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There’s a new release in town that I have to recommend.
Echobeats Production has been doing noticeable work – most recently, the “Eyes Wide Shut” EP for singer-songwriter Llyell. It’s no surprise that their latest release, “Televised Riddim”, is on the same level of quality. The compilation consists of seven artistes with considerable recording and performing history between them. Below is a riddim mix by DJ Rynhold included for your listening pleasure.
First, we hear Tahirah Elizabeth, the sole woman included on the project. In “See You Never”, she sings about losing love, and the process of realizing that someone who was totally into you in one moment can become distant and undecided in the next. She sings, “I can’t wait no more/ Though I miss us from before/ I thought I’d love you, love you, love you for life/ I thought you’d love me, love me, love me for life”.
Next, we hear “Gears” by Llyell. He describes the situation he is experiencing: “She can grind my gears, been done before/ Manifest my fears, ain’t nothing new/ “I don’t cares” and trust issues, feel it in the air”. We see him in visuals by Anorak Productions working on the gears of a vehicle, much like how we have to consistently service our relationships for them to work. So far, only these are the only songs with accompanying visuals, with D’Yani featured as the love interest in Tahirah’s “See You Never”.
D’Yani’s “Feelings” come next. It seems that he has found love (“Baby, it is obvious enuh/ That I’m in love with you, girl/ Heart’s been racing, I’ve been waiting, just to see you”). Even when we lose love, it’s clear that it can be found again – considered a drug by many, it is common knowledge that we love to love. It helps to keep us alive, and many can attest to the joys of giving and receiving this gift.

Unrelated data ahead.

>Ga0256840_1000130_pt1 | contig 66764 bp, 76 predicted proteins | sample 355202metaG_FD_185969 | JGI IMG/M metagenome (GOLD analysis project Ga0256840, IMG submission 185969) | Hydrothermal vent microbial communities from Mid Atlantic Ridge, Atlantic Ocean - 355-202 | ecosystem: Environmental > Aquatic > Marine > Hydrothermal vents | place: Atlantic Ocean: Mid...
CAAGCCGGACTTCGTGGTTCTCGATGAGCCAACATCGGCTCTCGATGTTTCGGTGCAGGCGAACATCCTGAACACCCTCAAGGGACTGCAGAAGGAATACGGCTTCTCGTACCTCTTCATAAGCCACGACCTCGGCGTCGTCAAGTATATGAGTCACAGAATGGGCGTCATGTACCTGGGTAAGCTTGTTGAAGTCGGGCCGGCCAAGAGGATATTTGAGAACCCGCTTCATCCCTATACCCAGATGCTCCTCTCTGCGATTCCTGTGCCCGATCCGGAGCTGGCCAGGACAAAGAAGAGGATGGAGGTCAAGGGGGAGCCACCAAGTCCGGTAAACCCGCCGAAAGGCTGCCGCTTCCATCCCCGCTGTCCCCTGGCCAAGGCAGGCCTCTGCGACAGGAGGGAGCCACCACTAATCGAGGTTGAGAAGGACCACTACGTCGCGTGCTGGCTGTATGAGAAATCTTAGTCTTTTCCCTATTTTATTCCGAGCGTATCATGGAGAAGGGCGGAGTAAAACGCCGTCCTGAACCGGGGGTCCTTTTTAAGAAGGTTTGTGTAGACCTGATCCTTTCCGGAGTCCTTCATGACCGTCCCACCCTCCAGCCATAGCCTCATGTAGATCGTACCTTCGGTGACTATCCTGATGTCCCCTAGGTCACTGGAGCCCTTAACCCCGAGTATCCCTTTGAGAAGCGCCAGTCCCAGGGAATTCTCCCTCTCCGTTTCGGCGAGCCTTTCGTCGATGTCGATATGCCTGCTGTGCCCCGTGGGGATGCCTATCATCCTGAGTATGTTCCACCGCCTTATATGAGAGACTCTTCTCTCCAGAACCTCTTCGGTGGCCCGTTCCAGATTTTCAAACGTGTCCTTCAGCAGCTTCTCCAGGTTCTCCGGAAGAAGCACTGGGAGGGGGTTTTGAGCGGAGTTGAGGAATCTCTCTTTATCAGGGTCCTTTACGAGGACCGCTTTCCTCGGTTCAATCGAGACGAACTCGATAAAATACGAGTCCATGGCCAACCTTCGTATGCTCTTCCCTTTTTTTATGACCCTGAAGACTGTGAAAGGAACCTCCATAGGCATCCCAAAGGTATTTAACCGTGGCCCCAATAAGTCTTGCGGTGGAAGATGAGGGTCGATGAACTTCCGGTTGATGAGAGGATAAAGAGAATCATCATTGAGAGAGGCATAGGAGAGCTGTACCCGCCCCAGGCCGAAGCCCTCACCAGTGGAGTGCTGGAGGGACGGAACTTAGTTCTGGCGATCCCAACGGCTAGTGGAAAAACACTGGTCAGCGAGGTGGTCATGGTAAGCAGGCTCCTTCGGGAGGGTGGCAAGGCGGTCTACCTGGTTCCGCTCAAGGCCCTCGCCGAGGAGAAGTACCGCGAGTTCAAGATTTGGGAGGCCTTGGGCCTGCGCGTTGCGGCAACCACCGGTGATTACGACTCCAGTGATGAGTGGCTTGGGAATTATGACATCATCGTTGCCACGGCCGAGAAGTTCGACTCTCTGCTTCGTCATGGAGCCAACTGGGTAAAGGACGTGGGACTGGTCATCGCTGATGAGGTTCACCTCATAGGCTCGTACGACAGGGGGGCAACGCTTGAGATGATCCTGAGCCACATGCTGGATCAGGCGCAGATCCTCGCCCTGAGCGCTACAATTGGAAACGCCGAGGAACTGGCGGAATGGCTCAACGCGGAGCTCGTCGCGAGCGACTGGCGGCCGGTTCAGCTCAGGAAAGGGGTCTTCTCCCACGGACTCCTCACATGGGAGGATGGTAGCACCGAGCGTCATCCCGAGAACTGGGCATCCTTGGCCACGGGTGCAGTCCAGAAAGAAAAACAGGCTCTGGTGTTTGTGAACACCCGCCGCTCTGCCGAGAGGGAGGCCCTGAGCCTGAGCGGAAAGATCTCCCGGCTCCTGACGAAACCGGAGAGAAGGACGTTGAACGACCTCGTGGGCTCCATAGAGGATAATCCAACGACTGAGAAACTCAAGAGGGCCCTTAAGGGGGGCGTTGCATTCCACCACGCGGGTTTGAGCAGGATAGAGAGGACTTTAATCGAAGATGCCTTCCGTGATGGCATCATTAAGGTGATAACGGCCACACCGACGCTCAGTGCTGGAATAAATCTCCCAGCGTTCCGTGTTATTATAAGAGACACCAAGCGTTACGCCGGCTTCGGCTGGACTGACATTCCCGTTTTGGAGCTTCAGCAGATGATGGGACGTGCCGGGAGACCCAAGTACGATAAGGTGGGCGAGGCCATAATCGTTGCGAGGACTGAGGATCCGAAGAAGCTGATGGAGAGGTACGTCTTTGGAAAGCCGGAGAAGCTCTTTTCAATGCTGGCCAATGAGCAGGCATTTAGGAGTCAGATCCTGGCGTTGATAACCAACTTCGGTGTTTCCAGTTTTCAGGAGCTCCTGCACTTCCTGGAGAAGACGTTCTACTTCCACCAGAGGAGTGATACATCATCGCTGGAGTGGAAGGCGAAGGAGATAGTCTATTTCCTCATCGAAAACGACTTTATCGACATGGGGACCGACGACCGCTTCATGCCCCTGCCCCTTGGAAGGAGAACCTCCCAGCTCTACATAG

D’East is heard next with “Wul’ It”. He talks about perseverance and going through the struggle, no matter the cost: “Wul’ It! Mi a wul’ it like the ball to the goalie/ Tell you dawg, bad charge, mi a wul’ it! / Like Messi, control it/ Mi soul, mi nah go sol’ it, mi a wul’ it/ Mi a wul’ it!/ Stand firm in the Gide’, mi a wu;’ it!” With witty lyricism, he implores us to keep pressing on, and this can be motivational prep for you if you ever find yourself to be in a low place.
Prince Stoney’s song “Fix Myself” describes his personal evolution in becoming his better self. He tells us, “Memba di days when hunger was mi drive/ Sometime outta door me haffi hol’ a five/ Nah beg a soul cau’ mi full up a pride, smile pon mi face but the frown cyaa hide/ Only me know the pain inside.” Sometimes, like the song further describes, time alone is essential. Isolation doesn’t always play a role during times of a pandemic; it can also be a necessary ingredient for the healing of one’s soul.
The sixth song is collaboration between Mundo Don and Mechi called “Unstoppable”. Mechi sings “Work hard for it all/ Badmind cyaa stop us now/ And once Jah Jah bless us/ Then who can stop us now, yeah?” Mundo Don opens with a reflection on how past plans can be changed so that we can achieve our greater purpose in life: “Mi a see di dream before mi eye lock/ Memba when mi use fi say mi waan fi be a pilot/ So mi go a J.D.F, uppa Camp and sign up/ Never get through but that a did just my luck.” He continues the story, highlighting their successes so far and claiming hopefulness and achievements for the future.
With cover design by DTR Designs Ja, this is definitely a production you will enjoy. Feel free to contact each artiste and access the music at:
Blessings in abundance!